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THE CHICAGO UKULELE SCENE
Eddie Vedder first picked up the ukulele in a Hawaiian convenience store in the mid-1990s. The mighty little instrument – once viewed as comedic relief and a toy to many – turned out to be Pearl Jam frontman’s number one travel companion and songwriting tool. Not only has the modest cordophone been his companion in times of loneliness, it has also been his soulful muse. His latest and long-in-the-making second solo album, Ukulele Songs, is a 16-song set performed on, you guessed it, the ukulele.
Vedder said he hopes that the album would encourage listeners to step away from their phones and televisions and make some music of their own, preferably with friends. Speaking to Rolling Stone magazine, the surfer/songwriter said: “It's like painting with one color. You can really appreciate the subtleties and changes in tone.”
And his home state of Illinois agrees.
The state’s largest city, Chicago, is just 12 miles north of Vedder’s birthplace, Evanston. And it’s home to plenty of ukulele enthusiasts.
While Chicago isn’t exactly known for their uke festivals, the city is full of passionate meetups and clubs, and the Chicago Ukulele Group (CHUG) embodies exactly what Vedder is trying to communicate with his fans: The mighty little instrument can bring people together no matter the circumstance. Getting together once a month, CHUG welcomes all skill levels and ages with no pressure to play. Don’t have a uke? Don’t worry; while someone usually brings an extra anyway, this group is more about creating a community than focusing on the particulars of playing.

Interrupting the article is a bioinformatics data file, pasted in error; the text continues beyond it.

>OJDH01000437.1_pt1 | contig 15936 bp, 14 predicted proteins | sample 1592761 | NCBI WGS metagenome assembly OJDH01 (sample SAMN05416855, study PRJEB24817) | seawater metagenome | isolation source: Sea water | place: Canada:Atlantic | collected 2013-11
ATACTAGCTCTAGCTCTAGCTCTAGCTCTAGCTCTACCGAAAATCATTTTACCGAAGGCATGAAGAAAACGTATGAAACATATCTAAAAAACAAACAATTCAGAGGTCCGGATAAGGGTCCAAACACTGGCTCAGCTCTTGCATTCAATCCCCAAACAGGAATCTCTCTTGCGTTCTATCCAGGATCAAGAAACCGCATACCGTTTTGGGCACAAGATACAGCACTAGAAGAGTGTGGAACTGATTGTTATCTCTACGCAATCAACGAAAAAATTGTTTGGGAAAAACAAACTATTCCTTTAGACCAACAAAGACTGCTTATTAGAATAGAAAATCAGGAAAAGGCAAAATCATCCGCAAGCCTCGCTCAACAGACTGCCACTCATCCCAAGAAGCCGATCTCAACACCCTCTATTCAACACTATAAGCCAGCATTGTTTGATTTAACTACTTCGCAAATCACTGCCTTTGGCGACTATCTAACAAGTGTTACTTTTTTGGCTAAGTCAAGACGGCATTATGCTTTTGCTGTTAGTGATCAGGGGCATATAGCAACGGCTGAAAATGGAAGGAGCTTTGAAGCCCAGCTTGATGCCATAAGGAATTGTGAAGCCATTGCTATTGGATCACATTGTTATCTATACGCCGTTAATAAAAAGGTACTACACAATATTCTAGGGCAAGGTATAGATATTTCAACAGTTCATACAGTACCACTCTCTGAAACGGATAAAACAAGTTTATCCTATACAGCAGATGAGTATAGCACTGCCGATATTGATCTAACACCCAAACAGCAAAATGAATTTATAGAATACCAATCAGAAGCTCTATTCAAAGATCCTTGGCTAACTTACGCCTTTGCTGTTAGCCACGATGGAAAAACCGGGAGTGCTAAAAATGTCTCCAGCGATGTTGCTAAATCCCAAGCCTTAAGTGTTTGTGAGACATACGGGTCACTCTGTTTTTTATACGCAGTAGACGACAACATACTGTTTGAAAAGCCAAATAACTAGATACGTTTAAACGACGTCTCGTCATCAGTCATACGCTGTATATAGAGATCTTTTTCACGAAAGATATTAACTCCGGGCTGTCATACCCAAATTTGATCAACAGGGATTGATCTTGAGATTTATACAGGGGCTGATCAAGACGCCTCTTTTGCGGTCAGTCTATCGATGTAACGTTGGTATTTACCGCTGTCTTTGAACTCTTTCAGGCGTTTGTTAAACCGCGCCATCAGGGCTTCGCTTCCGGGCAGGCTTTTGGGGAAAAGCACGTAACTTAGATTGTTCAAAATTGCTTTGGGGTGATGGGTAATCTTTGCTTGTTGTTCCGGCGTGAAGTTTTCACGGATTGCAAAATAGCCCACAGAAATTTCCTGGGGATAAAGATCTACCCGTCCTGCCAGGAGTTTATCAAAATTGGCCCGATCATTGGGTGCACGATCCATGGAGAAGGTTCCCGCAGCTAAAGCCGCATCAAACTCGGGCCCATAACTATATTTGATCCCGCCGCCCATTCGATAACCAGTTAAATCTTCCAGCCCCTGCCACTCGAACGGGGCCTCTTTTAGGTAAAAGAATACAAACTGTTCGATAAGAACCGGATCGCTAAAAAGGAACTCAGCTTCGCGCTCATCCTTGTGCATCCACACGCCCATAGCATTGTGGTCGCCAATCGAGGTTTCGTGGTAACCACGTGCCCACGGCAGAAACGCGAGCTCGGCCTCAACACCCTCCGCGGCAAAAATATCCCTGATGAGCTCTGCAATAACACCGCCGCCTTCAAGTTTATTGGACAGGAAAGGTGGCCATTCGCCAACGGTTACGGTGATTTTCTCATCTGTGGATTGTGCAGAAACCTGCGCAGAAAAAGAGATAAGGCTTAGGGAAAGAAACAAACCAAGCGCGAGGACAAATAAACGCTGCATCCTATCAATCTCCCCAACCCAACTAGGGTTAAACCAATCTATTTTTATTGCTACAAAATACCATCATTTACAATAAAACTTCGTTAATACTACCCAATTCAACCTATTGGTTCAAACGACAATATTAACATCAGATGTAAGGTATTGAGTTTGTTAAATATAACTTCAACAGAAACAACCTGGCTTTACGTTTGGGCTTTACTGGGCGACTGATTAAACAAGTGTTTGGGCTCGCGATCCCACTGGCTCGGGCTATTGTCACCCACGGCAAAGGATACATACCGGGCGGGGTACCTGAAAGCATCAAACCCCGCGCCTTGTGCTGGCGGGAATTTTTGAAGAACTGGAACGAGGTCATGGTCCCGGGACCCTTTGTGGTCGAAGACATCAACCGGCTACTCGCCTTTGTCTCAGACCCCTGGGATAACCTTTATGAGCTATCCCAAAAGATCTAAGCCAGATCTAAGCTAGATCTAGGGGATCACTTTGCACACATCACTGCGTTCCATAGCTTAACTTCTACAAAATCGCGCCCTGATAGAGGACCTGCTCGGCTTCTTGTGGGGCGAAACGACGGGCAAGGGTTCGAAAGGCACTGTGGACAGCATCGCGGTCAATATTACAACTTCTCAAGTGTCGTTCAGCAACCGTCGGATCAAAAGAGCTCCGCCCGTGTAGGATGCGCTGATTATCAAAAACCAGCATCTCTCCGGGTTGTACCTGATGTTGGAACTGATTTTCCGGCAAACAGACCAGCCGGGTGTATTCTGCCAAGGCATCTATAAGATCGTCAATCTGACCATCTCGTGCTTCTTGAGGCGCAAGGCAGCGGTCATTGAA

And Chicago’s north side is no different. Wonderwall’s Ukulele Meetup Group provides the area with once-a-month meetups on the first Tuesday of every month at The Tiki Terrace – Hawaiian Restaurant & Tiki Bar in Des Plaines. Looking for real Hawaiian hospitality? You’ll find it here. The group – founded in 2008 and led by Honolulu native, GiGi Wong-Monaco – focuses on Hawaiian music and culture, with the “Spirit of Aloha” living in each and every one of them. The club, they say, “share, respect, and live through the music” together while playing the Beatles, Tin Pan Alley, oldies, and, of course, Hawaiian.
You don’t have to bring much with you to jam with this group: Just a ukulele and a smile. All current members are required to bring their new and old songbooks, but “malihinis”, or newcomers, are given extra hardcopies. Hawaiian attire is encouraged.
If you’re more of a seasoned pro, the Chicago Ukulele Cabaret is where you want to be. The open-mic style night of music takes place every few months at Silvie’s Lounge. Each show has a theme, and anyone who can play the ukulele is invited to perform. A full backline of instruments is usually provided, so bands are welcome too – as long as they include a uke, of course.
Interested? There are a few rules to follow first: Each act may play up to three songs with a 15-minute time limit; Each act must feature the ukulele; Songs should relate to the theme of the evening; and finally, costume, skits and props are encouraged.
If you can manage all that, then you’re welcome to play at the Chicago Ukulele Cabaret.
Chicago is well and truly practicing Eddie Vedder’s passionate outlook on the ukulele and the community it brings together.
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